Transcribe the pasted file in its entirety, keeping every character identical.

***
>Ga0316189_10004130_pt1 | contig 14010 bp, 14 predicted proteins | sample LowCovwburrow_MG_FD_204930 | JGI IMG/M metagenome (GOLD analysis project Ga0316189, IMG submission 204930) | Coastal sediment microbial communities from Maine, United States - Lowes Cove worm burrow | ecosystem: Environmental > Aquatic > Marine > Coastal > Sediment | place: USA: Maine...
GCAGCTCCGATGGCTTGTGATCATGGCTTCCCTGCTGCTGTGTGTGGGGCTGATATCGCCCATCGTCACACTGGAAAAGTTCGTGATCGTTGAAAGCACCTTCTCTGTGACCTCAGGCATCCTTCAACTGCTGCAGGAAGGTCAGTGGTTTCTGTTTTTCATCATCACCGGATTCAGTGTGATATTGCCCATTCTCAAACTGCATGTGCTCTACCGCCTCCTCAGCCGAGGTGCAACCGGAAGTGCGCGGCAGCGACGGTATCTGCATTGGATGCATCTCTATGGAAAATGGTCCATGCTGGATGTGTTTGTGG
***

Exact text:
>Ga0316189_10004130_pt1 | contig 14010 bp, 14 predicted proteins | sample LowCovwburrow_MG_FD_204930 | JGI IMG/M metagenome (GOLD analysis project Ga0316189, IMG submission 204930) | Coastal sediment microbial communities from Maine, United States - Lowes Cove worm burrow | ecosystem: Environmental > Aquatic > Marine > Coastal > Sediment | place: USA: Maine...
GCAGCTCCGATGGCTTGTGATCATGGCTTCCCTGCTGCTGTGTGTGGGGCTGATATCGCCCATCGTCACACTGGAAAAGTTCGTGATCGTTGAAAGCACCTTCTCTGTGACCTCAGGCATCCTTCAACTGCTGCAGGAAGGTCAGTGGTTTCTGTTTTTCATCATCACCGGATTCAGTGTGATATTGCCCATTCTCAAACTGCATGTGCTCTACCGCCTCCTCAGCCGAGGTGCAACCGGAAGTGCGCGGCAGCGACGGTATCTGCATTGGATGCATCTCTATGGAAAATGGTCCATGCTGGATGTGTTTGTGG